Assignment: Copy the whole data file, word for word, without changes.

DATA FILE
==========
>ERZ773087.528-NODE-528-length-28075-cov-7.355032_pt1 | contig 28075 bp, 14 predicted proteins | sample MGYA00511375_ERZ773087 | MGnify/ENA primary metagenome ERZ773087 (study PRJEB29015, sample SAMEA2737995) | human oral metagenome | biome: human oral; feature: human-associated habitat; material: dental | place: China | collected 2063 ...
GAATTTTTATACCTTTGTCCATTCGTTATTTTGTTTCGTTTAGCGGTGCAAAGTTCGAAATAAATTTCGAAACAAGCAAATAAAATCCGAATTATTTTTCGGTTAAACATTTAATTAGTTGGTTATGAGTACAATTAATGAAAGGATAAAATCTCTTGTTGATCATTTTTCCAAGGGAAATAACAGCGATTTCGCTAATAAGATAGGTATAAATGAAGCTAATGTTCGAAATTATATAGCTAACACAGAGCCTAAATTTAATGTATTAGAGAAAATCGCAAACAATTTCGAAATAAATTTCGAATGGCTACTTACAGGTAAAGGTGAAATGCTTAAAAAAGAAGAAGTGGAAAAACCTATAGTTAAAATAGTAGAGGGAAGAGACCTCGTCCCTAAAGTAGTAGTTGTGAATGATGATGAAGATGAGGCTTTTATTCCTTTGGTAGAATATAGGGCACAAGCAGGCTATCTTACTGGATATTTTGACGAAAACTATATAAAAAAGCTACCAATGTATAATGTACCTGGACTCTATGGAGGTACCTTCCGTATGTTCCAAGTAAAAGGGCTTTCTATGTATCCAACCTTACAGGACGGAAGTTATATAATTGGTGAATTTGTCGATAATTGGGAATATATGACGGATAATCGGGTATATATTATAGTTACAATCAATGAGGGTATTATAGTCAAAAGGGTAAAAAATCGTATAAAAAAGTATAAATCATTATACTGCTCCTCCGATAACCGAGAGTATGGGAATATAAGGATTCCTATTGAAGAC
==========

>ERZ773087.528-NODE-528-length-28075-cov-7.355032_pt1 | contig 28075 bp, 14 predicted proteins | sample MGYA00511375_ERZ773087 | MGnify/ENA primary metagenome ERZ773087 (study PRJEB29015, sample SAMEA2737995) | human oral metagenome | biome: human oral; feature: human-associated habitat; material: dental | place: China | collected 2063 ...
GAATTTTTATACCTTTGTCCATTCGTTATTTTGTTTCGTTTAGCGGTGCAAAGTTCGAAATAAATTTCGAAACAAGCAAATAAAATCCGAATTATTTTTCGGTTAAACATTTAATTAGTTGGTTATGAGTACAATTAATGAAAGGATAAAATCTCTTGTTGATCATTTTTCCAAGGGAAATAACAGCGATTTCGCTAATAAGATAGGTATAAATGAAGCTAATGTTCGAAATTATATAGCTAACACAGAGCCTAAATTTAATGTATTAGAGAAAATCGCAAACAATTTCGAAATAAATTTCGAATGGCTACTTACAGGTAAAGGTGAAATGCTTAAAAAAGAAGAAGTGGAAAAACCTATAGTTAAAATAGTAGAGGGAAGAGACCTCGTCCCTAAAGTAGTAGTTGTGAATGATGATGAAGATGAGGCTTTTATTCCTTTGGTAGAATATAGGGCACAAGCAGGCTATCTTACTGGATATTTTGACGAAAACTATATAAAAAAGCTACCAATGTATAATGTACCTGGACTCTATGGAGGTACCTTCCGTATGTTCCAAGTAAAAGGGCTTTCTATGTATCCAACCTTACAGGACGGAAGTTATATAATTGGTGAATTTGTCGATAATTGGGAATATATGACGGATAATCGGGTATATATTATAGTTACAATCAATGAGGGTATTATAGTCAAAAGGGTAAAAAATCGTATAAAAAAGTATAAATCATTATACTGCTCCTCCGATAACCGAGAGTATGGGAATATAAGGATTCCTATTGAAGAC